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Aspiring and engaging bodhicitta

Aspiring and engaging bodhicitta

Close up on the face of a bronze Kuan Yin statue.

There are two levels in the development of bodhicitta—the mind dedicated to attaining awakening for the benefit of all sentient beings. These are the aspiring and engaging bodhicitta. A person with the aspiring bodhicitta wants to attain awakening for the benefit of all sentient beings, but he or she is not yet prepared to engage in all the practices necessary to do so. A person who has generated the engaging bodhicitta joyfully engages in the bodhisattva’s six far-reaching practices by taking the bodhisattva precepts. The difference between aspiring and engaging bodhicitta is similar to the difference between wanting to go to Dharamsala and actually getting onto the transport and traveling there.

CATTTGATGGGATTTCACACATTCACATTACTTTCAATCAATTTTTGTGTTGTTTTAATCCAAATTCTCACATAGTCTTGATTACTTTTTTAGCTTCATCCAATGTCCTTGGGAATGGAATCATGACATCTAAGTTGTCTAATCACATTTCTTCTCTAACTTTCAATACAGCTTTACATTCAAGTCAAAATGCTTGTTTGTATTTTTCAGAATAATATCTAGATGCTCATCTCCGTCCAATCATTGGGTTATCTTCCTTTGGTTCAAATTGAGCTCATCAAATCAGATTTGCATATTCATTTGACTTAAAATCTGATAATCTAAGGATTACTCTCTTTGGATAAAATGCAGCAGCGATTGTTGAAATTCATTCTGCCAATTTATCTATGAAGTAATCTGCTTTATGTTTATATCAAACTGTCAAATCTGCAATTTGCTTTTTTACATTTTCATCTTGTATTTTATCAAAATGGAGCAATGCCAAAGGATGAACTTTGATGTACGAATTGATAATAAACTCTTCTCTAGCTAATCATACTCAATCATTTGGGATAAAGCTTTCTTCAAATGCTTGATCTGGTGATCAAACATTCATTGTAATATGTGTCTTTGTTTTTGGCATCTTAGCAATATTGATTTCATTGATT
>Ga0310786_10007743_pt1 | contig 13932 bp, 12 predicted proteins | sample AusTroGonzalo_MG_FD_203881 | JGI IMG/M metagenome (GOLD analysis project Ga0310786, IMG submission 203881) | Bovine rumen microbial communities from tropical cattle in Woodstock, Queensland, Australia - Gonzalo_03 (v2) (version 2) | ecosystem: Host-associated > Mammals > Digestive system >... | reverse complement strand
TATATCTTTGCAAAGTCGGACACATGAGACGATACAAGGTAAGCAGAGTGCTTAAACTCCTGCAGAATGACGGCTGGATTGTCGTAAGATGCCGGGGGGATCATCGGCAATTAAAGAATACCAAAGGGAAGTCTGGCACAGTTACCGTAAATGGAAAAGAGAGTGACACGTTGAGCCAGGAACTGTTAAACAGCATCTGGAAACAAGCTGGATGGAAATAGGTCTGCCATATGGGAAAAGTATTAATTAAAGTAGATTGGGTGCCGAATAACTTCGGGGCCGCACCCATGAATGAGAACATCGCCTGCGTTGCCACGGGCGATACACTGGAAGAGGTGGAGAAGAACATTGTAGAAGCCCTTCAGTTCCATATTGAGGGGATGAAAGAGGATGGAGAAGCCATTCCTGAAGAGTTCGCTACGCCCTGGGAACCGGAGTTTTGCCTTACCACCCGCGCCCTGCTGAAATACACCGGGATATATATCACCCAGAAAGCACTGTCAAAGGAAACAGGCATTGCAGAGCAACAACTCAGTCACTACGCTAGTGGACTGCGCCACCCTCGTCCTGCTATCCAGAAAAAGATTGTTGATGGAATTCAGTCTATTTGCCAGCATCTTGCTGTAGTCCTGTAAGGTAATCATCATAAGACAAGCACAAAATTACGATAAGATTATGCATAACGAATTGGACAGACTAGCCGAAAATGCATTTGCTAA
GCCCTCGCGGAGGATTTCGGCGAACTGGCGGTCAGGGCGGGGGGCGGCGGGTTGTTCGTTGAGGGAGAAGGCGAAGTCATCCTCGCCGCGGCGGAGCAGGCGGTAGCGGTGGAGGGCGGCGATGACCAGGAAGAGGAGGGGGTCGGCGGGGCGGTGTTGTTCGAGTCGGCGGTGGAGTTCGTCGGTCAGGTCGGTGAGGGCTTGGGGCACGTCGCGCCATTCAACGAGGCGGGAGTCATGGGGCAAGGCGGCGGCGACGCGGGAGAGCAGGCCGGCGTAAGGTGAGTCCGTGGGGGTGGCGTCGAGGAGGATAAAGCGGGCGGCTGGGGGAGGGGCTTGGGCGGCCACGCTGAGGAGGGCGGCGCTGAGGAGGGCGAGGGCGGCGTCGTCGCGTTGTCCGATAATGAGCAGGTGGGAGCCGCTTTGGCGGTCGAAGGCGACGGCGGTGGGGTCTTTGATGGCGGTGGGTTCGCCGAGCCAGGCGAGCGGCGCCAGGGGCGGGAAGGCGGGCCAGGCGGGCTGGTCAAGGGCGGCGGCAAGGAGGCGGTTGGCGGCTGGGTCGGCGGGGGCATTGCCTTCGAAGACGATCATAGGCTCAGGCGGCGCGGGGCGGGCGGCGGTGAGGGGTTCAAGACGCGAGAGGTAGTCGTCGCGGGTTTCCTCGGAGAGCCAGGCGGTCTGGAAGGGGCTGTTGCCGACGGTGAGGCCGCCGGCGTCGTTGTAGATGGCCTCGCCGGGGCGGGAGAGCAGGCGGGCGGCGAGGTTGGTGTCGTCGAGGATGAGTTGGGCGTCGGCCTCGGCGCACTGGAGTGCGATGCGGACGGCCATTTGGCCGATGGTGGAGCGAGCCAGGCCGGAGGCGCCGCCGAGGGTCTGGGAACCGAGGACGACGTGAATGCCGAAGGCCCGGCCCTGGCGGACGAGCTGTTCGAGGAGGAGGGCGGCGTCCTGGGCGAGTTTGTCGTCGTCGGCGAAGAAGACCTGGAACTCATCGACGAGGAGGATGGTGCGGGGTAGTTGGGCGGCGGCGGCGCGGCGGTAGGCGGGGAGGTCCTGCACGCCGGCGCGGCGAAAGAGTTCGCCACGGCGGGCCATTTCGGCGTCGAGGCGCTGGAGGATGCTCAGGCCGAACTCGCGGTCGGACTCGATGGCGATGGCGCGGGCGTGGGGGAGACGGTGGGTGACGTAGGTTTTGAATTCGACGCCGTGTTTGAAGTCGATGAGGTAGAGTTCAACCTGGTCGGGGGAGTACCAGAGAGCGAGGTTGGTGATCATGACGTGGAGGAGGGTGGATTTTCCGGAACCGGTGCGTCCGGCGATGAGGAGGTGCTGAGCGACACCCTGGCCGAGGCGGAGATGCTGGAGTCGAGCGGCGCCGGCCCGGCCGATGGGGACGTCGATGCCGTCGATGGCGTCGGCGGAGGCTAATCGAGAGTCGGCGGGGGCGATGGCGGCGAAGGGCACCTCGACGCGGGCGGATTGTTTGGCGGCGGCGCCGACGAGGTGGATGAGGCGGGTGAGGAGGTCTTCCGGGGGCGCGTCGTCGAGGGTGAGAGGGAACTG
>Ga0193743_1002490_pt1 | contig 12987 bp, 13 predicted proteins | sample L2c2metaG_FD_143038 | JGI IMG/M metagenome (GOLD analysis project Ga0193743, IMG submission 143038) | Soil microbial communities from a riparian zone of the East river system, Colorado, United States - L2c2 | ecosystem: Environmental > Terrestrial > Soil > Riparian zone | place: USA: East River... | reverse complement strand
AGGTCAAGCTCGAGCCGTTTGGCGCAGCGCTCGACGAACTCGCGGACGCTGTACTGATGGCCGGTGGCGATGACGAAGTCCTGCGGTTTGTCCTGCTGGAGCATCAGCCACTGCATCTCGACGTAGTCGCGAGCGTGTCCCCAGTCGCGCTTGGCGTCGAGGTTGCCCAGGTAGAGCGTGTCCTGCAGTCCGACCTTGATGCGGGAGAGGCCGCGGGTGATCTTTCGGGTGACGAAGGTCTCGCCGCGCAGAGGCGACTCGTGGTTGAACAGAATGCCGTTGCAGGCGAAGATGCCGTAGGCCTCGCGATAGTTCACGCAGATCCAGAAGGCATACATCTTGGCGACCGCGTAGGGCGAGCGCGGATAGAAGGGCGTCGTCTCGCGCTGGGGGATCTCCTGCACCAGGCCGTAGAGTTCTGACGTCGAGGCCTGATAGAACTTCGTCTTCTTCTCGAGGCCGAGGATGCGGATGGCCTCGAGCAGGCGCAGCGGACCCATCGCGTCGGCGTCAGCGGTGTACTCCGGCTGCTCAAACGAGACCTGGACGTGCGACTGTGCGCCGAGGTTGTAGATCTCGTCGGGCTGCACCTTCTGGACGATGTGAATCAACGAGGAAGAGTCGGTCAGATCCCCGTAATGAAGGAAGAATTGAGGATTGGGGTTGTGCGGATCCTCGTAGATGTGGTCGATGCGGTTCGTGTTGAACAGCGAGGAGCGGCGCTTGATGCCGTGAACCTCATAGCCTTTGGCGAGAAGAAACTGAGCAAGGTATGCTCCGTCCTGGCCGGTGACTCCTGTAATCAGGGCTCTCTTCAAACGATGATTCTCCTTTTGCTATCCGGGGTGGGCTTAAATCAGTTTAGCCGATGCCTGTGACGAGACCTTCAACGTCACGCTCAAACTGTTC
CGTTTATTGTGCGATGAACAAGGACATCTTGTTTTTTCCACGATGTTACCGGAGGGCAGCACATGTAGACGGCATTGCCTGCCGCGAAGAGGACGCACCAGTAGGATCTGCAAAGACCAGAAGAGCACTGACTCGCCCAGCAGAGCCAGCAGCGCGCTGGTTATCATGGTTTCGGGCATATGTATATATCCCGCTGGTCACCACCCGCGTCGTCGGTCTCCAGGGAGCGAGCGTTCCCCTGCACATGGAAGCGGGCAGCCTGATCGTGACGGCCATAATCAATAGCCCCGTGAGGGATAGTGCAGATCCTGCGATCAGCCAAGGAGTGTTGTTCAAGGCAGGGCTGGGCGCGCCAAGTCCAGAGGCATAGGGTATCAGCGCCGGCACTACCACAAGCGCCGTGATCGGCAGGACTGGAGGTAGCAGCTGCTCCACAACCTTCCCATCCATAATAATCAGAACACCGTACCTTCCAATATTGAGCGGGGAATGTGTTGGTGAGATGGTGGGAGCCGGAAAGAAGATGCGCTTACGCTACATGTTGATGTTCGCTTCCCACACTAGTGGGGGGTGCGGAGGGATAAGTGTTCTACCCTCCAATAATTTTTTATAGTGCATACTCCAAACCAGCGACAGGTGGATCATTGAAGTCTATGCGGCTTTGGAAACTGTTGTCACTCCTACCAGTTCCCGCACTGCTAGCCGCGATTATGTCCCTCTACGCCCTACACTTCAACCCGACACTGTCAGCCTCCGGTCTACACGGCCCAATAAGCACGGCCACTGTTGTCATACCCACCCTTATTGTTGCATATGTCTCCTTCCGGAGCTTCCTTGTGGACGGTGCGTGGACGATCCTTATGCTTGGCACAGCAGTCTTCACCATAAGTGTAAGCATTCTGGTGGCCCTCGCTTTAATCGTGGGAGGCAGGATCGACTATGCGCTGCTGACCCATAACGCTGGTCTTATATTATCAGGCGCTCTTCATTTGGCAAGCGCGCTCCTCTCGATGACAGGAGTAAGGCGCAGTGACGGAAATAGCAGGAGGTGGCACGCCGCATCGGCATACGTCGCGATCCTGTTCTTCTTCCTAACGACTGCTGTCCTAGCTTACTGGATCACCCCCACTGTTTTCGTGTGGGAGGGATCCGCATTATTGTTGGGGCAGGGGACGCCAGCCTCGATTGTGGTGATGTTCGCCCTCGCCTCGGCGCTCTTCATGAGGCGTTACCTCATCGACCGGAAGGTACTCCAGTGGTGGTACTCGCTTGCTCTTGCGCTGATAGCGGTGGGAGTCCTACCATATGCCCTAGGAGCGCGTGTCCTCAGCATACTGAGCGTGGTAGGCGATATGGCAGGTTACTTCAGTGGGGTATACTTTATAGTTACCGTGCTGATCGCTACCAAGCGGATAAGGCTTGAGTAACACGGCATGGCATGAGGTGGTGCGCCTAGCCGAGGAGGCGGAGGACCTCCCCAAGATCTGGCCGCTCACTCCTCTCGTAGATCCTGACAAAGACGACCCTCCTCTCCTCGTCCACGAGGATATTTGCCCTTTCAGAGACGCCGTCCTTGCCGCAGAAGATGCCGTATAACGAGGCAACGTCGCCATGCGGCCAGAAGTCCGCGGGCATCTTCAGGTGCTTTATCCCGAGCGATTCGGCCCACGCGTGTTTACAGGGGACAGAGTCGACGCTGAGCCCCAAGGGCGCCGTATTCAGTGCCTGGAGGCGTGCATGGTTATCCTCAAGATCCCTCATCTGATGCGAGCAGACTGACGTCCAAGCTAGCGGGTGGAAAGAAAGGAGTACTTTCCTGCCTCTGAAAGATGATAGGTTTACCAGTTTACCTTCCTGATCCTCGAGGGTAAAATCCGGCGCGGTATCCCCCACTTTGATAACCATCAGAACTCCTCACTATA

The bodhisattva precepts are taken on the basis of having taken refuge in the Three Jewels and some or all of the five lay precepts. Buddha prescribed the precepts in order to protect us from doing actions that bring unhappy results and to help us attain awakening quickly and easily. Therefore, precepts are not burdens to bear but are ornaments to be worn joyfully.

The eight precepts of aspiring bodhicitta

After generating aspiring bodhicitta before the guru and the Three Jewels, you should observe eight precepts in order to protect your bodhicitta from degenerating in this and future lives.

How to protect your bodhicitta from degenerating in this life:

  1. Remember the advantages of bodhicitta repeatedly.